b. 1965, Turkey
For many young Turkish artists, everyday life and their social milieu provide rich source material for analysing the complexities of their times. This work involves certain risks when taking a critical stance regarding political and cultural issues which are a sore point for the powers that be, but it does help in defining new goals that facilitate individual and collective change. Bülent Sangar analyses the ways in which political, religious and family authority determine our conduct. He uses himself and people close to him as subjects and objects in his mise en scènes, which are set in his workshop and in which the artist appears dressed in Levi jeans in different military poses – an ironic metaphor for the authoritarianism by which we are regimented. In Sacrifice (1994-97), the artist and his father act out the moment when God tells Abraham to sacrifice his son Isaac. For both Christian and Islamic religions, this sacrifice is the paradigm of obeying authority and observance of the law, but here too an element of doubt creeps in. In his most extensive series of images to date, Sangar’s The Window (1997) depicts the various stages of a journey which has taken place in a narrow window frame. From his departure to the unfolding of maps and scanning the horizon, his activities are performed with the solemnity of a truly important journey. The fictitious nature of the various stages generates an aller-retour between interior and exterior, which becomes a fascinating story of the imagination that can unfold in various directions. It also speaks of a desire to depart, and of the resignation associated with the imaginary attempt to do so.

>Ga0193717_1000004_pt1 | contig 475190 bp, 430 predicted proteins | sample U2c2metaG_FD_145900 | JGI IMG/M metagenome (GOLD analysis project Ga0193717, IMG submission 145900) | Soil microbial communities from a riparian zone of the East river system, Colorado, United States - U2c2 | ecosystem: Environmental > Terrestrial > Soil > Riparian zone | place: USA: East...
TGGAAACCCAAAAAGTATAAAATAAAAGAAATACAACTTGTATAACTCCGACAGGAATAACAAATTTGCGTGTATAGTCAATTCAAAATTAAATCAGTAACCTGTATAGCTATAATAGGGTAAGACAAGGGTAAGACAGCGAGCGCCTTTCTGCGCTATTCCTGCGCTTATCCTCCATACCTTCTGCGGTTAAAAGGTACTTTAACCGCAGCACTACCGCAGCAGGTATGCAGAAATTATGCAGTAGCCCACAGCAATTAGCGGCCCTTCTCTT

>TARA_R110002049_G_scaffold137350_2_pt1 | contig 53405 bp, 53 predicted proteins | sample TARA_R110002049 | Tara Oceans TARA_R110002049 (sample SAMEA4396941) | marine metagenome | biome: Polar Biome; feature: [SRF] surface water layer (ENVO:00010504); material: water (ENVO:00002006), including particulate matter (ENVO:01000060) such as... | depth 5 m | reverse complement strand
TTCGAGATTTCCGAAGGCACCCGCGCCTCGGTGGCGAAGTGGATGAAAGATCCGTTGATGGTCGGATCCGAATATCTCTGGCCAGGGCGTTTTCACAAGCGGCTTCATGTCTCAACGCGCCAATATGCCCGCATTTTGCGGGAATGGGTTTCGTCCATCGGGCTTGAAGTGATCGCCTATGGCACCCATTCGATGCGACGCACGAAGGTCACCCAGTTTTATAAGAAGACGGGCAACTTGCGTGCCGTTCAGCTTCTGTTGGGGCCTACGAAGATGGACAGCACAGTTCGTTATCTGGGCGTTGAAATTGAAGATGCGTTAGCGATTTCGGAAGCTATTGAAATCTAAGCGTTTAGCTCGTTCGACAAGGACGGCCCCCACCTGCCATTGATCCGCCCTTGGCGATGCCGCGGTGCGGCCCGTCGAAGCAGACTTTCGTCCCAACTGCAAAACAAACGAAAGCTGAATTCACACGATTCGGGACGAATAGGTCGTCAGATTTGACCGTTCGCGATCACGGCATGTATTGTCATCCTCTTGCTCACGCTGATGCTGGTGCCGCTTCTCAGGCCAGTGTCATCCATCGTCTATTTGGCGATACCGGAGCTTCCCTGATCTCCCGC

— Rosa Martínez, Cream – Contemporary Art in Culture
(Text: friends + neighbours catalogue, 2000)Back to Artists